New Worlds #91, February 1960

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Other Reviews:
John Boston & Damien Broderick: New Worlds: Before the New Wave, 1960-19641

Fiction:
Enigma • novelette by Colin Kapp ♥♥
The Destiny Show • short story by Derek Lane ♥
Survival Demands • short story by E. C. Tubb ♥♥
Static Trouble • short story by Francis G. Rayer ♥♥
The Shrine • short story by E. C. Tubb [as by Alan Guthrie] ♥
Time Out of Joint (Part 3 of 3) • serial by Philip K. Dick ♥

Non-fiction:
Time Out of Joint • cover by Brian Lewis
New Worlds Profiles: E.C. Tubb • essay by John Carnell
My Own Petard? • essay by John Carnell

The fiction in this issue leads off with Colin Kapp’s Enigma. Just like his novelette from #89, Breaking Point, this is dated, clunky stuff but it makes considerably more sense than that previous work and is quite a readable piece.
It is set in a near-future Britain, and concerns a ‘Ne’, a booby trapped nuclear bomb that has been fired at the country. The dubious premise as to why the enemy are sending booby trapped nukes rather than ones that just explode is that it denies the UK territory that the enemy may later want, and also avoids generally increasing the level of radiation (some nukes have exploded—indeed if the enemy detect any tampering with, or human activity in the proximity of these multi-sensor devices, they will detonate them).
The story is centred on a bomb disposal team who are sent to defuse the device. On the debit side this involves a lot of problem solving involving signals that are sent and received from the bomb, phase differences, time delays etc. , and generally this material sounds like an extract from Radio Ham Monthly. On the other hand, there is a sense of humour present: the initial briefing given to the officer in charge of the bomb disposal unit ends like this:

“Major Gruman, it’s your pigeon. Disarm that bomb and we’ll name a day of the week after you.”
“Nobody’s ever succeeded in disarming a Ne before.” Gruman slyly glanced at his watch. “We’d better get moving, it’s nearly Grunday morning.”

And when the team are talking about their radio conversations being monitored:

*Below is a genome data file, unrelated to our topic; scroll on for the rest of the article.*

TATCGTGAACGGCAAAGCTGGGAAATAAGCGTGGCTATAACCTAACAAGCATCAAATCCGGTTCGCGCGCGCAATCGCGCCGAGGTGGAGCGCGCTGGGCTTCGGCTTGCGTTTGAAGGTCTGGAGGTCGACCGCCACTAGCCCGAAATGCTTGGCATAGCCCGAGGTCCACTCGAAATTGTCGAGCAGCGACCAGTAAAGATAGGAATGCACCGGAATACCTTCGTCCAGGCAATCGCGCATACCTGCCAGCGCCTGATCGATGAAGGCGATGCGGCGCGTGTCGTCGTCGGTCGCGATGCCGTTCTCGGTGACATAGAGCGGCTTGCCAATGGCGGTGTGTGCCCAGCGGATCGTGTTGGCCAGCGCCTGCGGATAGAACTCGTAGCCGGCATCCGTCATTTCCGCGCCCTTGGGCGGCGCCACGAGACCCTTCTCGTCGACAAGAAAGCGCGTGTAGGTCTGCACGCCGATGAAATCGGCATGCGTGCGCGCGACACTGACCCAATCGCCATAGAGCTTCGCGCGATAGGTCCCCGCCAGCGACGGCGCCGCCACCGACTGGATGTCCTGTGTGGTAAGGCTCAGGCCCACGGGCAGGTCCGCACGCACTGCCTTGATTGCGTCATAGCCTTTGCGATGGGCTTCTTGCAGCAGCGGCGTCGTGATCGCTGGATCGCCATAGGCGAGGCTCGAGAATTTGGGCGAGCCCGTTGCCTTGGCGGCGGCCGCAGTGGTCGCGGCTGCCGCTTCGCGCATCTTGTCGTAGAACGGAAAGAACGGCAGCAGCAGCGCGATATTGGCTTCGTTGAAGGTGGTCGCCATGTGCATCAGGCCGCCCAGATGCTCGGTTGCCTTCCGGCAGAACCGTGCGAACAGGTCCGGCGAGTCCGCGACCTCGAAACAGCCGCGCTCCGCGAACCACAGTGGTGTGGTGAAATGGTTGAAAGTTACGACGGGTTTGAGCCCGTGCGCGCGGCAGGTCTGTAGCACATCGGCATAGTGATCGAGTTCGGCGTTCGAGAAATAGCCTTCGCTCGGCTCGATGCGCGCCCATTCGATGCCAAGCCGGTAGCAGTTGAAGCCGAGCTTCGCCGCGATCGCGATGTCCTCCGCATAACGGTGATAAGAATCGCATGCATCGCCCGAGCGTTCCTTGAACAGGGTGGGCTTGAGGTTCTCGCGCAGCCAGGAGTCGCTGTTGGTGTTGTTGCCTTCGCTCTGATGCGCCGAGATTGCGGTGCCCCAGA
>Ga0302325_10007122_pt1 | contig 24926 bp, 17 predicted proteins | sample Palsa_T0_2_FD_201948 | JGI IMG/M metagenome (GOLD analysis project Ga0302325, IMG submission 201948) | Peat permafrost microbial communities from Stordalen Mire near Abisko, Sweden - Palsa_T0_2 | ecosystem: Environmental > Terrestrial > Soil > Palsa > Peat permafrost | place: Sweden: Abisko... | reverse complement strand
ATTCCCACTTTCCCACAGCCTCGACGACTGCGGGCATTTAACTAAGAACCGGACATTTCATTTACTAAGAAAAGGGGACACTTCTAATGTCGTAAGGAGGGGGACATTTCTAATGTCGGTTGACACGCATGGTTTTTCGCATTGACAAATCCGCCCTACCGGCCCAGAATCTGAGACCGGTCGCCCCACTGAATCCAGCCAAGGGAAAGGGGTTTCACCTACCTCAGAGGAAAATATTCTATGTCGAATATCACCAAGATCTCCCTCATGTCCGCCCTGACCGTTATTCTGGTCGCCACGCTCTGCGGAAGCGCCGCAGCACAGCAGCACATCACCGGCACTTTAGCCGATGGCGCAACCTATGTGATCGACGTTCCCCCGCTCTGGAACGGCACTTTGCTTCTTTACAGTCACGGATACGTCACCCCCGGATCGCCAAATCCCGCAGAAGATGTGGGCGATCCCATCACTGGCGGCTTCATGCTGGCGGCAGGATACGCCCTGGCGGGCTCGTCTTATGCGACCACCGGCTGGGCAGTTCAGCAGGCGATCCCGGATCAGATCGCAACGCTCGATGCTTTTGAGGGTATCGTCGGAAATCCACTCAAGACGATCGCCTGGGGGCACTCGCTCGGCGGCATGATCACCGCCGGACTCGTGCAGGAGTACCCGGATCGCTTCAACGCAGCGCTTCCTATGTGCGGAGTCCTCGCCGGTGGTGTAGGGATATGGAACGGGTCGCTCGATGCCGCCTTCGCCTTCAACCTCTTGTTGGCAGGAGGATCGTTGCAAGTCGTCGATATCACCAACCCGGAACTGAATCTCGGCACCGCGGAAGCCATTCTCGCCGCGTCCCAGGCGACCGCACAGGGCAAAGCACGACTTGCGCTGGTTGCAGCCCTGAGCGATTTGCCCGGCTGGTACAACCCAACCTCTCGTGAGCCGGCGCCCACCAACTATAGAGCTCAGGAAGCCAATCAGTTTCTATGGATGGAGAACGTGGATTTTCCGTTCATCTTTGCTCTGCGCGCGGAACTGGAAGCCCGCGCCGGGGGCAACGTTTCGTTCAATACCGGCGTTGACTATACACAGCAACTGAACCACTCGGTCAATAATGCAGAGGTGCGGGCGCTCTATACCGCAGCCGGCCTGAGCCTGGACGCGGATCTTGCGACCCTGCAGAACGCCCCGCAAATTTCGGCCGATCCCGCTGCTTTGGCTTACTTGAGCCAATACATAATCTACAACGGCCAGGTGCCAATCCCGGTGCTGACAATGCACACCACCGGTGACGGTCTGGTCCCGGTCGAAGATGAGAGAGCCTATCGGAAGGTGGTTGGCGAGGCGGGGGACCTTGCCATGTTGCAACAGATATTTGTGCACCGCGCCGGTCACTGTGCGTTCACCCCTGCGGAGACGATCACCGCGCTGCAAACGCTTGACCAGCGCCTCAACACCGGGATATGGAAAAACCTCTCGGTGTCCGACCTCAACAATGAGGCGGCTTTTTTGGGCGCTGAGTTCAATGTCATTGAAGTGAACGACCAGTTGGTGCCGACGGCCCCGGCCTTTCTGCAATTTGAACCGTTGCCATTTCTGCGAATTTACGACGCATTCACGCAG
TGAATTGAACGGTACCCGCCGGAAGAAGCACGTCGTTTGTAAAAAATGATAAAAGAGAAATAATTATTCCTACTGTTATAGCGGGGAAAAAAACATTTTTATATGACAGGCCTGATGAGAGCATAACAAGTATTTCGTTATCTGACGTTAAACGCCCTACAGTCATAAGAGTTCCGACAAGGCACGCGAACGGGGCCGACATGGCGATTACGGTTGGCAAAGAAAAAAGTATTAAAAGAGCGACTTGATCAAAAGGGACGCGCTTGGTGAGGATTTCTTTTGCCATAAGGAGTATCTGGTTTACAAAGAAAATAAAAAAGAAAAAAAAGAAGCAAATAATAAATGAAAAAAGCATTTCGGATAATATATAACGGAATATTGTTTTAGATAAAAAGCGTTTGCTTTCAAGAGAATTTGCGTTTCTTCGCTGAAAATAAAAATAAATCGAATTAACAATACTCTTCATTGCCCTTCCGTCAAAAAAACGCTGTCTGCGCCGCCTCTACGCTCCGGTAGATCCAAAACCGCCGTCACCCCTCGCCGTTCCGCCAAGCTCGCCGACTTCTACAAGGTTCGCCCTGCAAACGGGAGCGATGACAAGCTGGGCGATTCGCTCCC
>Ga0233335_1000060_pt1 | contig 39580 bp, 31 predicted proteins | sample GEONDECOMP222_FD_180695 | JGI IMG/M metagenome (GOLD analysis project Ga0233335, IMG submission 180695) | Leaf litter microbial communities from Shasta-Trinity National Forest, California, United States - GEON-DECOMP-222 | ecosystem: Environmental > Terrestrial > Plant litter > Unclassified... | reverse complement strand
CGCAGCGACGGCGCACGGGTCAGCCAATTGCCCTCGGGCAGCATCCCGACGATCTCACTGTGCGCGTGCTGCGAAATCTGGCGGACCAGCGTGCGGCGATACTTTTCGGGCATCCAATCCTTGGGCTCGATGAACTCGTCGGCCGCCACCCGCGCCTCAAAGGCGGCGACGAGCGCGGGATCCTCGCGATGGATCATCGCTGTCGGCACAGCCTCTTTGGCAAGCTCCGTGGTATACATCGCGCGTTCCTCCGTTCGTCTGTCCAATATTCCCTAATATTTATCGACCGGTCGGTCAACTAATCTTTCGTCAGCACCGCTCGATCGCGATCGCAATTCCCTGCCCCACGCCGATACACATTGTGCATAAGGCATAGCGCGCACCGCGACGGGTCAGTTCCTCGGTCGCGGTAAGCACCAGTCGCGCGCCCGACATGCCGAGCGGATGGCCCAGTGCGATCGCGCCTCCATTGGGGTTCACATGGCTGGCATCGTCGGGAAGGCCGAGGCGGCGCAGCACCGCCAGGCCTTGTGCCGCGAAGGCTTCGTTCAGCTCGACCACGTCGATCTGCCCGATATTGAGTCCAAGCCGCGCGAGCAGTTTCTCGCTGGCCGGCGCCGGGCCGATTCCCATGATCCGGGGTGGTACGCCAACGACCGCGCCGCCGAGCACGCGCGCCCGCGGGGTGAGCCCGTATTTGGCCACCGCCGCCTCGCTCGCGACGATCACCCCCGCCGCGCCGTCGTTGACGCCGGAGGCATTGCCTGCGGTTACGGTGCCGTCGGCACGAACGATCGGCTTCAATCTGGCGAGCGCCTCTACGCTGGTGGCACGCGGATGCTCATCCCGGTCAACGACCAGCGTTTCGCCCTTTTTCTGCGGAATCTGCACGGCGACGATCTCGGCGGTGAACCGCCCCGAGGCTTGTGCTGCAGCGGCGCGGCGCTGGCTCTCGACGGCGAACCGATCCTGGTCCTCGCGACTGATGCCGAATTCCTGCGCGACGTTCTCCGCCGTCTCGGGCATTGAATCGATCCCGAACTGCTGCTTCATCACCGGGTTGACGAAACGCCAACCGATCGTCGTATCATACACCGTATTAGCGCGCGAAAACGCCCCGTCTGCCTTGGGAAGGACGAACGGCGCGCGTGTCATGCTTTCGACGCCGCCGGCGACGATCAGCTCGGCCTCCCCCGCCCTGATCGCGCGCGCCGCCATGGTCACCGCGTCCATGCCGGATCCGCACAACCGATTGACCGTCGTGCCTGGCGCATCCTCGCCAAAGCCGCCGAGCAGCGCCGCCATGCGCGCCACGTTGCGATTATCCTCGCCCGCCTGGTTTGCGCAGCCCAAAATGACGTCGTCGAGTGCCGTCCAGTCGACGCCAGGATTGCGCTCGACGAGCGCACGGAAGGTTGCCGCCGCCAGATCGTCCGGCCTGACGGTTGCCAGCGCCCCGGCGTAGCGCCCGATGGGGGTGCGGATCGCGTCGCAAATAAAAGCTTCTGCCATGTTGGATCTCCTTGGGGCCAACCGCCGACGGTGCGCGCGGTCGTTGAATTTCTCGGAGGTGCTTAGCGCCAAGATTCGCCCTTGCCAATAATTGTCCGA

“I can imagine them sitting at a receiver and listening to every bloody curse and every prayer. They wouldn’t learn half as much about our methods as they’d learn about blasphemy and Christ.”

So OK, overall.

The Destiny Show by Derek Lane is the first of four short stories and belongs to that highly unlikely sub-genre that involves a profoundly paradigm-changing piece of technology being used to—­yes, you guessed it­—make a TV show. The technology in this case is a future-time viewer that is used to show the ‘guest’ what kind of life they are going to have. After differences between the producer and presenter a normal show is cancelled and that of a hardened criminal scheduled. This is all told and worked out well enough but the central concept is so ludicrous that it undercuts the story. And you can see the end coming from a mile away.

Survival Demands by E. C. Tubb is a story set in a mental health facility that houses people with psi powers. A spaceman goes to visit a telepath and recounts what happened when Earthmen came into contact with the telepathic Frenzha.  Agreeable enough, considering it isn’t much more than an extended anecdote. Tubb also has a pseudonymous second story in this issue, The Shrine.  Earthmen are transported by aliens to a shrine in a distant part of the Galaxy. Before they get there they have no pride, after the visit they are changed in a very positive way. There are one or two hints about what they have seen or who they have spoken to, but this went straight over my head leaving me with no idea of what happened to them.